Wescoal confirms Eskom force majeure, says impact not yet “quantifiable”

WESCOAL Holdings confirmed on Tuesday that Eskom, South Africa’s state-owned power utility, had issued it with a force majeure on coal supply agreements.

The force majeure would be effective from April 16 until a month after the national lockdown imposed by the South African government had ended.

“The effect of these indications are that Eskom will not necessarily be taking the full contractually agreed tons of coal for the aforesaid period from Wescoal’s operations,” the company said in a statement to the JSE.

“Further, the indications and extent of the reduced coal offtake by Eskom are as yet unquantifiable, therefore the potential impact on Wescoal cannot be quantified until discussions with Eskom have been concluded,” it added.

Wescoal has not taken the line of Exxaro Resources which was issued with a similar force majeure by Eskom but said it would oppose the move because Eskom – which says its stockyards are full – is not suffering a true force majeure. Exxaro argued that Eskom’s power stations are still capable of running.

Eskom’s force-majeure notice follows a similar instruction to windpower producers two weeks ago as the utility struggles to honour contractual agreements, said Bloomberg News in a recent article.

It’s another sign of the unprecedented effect the disease is having on energy markets, with crude oil trading at a negative price on Monday because of oversupply, it said.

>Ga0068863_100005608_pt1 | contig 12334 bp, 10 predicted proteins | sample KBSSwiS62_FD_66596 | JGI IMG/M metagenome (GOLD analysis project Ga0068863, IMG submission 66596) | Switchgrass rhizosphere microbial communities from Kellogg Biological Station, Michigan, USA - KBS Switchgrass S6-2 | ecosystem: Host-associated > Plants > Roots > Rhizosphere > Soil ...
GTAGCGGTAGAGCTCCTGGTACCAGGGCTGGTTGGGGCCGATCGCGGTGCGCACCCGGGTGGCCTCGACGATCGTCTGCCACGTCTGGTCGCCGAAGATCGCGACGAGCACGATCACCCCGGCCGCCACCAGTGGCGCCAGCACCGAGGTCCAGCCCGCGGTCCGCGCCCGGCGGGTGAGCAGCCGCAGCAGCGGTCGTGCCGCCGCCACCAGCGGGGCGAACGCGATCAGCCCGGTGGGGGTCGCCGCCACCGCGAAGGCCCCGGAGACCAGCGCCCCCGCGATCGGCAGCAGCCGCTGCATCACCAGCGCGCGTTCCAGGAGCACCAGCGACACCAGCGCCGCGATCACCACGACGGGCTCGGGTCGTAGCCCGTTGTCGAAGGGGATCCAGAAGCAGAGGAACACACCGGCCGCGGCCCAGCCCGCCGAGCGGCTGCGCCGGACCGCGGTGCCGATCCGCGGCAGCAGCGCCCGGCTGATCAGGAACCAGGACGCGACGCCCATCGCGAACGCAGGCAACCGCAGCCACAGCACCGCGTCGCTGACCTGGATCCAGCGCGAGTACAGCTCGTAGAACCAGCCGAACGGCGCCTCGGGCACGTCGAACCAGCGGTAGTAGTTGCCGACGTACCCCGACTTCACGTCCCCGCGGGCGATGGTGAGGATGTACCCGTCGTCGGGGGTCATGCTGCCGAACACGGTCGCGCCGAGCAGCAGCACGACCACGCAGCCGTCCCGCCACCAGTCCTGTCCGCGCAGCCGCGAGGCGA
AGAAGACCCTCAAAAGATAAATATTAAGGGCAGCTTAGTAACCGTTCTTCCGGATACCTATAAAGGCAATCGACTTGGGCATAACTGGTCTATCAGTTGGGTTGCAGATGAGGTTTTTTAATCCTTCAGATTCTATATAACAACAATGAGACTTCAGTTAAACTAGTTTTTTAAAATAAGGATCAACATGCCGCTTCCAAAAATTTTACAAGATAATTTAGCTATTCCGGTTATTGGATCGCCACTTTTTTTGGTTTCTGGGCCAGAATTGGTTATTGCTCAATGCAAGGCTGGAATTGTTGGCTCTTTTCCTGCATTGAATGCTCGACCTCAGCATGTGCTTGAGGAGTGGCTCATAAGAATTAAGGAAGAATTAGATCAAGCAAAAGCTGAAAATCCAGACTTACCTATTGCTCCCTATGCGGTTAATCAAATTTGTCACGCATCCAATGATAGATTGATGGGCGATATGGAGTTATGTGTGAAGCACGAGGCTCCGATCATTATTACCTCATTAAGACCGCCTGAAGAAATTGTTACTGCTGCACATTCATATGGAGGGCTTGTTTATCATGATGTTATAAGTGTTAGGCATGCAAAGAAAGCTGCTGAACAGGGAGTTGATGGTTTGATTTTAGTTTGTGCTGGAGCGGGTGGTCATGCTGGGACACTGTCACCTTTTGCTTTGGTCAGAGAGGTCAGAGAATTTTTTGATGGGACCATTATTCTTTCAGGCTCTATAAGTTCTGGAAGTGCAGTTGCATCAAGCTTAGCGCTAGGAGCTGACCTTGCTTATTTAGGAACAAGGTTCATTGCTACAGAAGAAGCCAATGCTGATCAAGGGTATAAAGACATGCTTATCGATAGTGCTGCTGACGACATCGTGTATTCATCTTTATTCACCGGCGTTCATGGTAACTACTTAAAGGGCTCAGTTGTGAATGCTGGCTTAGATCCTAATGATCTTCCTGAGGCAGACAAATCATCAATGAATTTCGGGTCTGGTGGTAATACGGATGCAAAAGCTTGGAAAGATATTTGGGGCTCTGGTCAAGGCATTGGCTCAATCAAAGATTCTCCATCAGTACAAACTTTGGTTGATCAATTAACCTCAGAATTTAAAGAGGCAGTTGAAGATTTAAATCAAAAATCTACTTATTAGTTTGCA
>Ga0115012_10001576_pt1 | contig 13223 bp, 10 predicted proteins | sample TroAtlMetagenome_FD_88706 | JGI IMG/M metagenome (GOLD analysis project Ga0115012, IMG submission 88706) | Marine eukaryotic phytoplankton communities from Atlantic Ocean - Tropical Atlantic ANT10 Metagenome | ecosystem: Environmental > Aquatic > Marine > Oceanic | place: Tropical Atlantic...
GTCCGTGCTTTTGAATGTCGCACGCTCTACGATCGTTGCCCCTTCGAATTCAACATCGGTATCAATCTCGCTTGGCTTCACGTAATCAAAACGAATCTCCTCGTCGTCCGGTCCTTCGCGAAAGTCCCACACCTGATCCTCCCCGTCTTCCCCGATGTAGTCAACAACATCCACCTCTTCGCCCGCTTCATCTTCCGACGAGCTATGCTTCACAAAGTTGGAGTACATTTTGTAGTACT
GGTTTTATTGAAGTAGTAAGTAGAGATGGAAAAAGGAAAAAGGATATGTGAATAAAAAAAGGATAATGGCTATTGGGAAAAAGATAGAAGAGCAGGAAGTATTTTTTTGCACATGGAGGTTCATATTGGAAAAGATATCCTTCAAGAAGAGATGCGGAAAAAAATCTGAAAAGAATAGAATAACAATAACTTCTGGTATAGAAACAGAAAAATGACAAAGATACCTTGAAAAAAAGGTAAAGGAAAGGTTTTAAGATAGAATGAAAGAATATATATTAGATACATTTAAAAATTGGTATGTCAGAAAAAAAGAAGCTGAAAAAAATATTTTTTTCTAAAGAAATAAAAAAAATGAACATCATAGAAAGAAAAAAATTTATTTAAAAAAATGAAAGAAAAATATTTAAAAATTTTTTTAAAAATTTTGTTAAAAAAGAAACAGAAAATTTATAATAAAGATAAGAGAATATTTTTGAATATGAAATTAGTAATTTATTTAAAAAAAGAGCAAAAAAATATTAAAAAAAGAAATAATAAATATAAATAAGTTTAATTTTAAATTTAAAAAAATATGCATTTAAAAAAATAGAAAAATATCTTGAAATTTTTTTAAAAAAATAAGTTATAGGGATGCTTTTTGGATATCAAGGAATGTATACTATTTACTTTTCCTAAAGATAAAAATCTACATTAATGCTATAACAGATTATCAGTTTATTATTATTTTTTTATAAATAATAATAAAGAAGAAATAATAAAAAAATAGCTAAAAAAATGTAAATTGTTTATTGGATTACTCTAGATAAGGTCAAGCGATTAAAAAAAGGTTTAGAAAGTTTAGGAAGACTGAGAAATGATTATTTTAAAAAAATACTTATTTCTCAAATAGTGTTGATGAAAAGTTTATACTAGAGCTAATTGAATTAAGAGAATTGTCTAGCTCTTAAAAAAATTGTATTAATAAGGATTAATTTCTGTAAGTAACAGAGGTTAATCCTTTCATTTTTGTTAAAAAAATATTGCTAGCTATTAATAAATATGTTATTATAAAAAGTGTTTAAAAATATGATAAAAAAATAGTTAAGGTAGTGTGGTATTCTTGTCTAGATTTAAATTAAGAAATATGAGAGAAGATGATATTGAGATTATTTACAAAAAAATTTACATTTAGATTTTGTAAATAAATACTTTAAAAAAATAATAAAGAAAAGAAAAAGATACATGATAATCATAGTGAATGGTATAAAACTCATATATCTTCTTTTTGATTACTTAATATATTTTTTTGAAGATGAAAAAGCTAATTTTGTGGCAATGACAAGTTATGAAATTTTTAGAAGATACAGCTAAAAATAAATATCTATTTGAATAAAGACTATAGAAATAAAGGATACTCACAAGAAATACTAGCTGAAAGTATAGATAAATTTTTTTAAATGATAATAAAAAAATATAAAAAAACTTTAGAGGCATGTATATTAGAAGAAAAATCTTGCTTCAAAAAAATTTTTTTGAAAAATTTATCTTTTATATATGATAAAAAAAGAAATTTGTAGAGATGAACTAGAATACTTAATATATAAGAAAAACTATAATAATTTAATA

1. Hi David

    On a total different topic.
    For the past 10 years, foreign investment in SA mining basically came to a standstill. No one willing to invest due to corruption and regulatory uncertainty.
    Covid 19 may have changed this? SA Government acted much faster than other countries and actually showed that they are able to implement policies for advantage of Country and not just ruling party and friends.

    I would like to hear your views on it. Can SA take any advantage here and become investment of choice?
    Would also really like to get the views of Paul Miller on this matter.

    • Hi Miner – Sorry for the late reply. …

      Yes, what’s Paul Miller thinking about this: good question?

      Can’t say I think the SA Govt. has completely grasped the nettle. The same lack of expertise that affects licence applications, policy certainty, even writing good law seems lacking in areas of the post lockdown implementation. Perhaps it’s too early to judge. But have a look at the latest story – as of midday April 27 – on why getting the gold mines up and running could be a highly profitable exercise.



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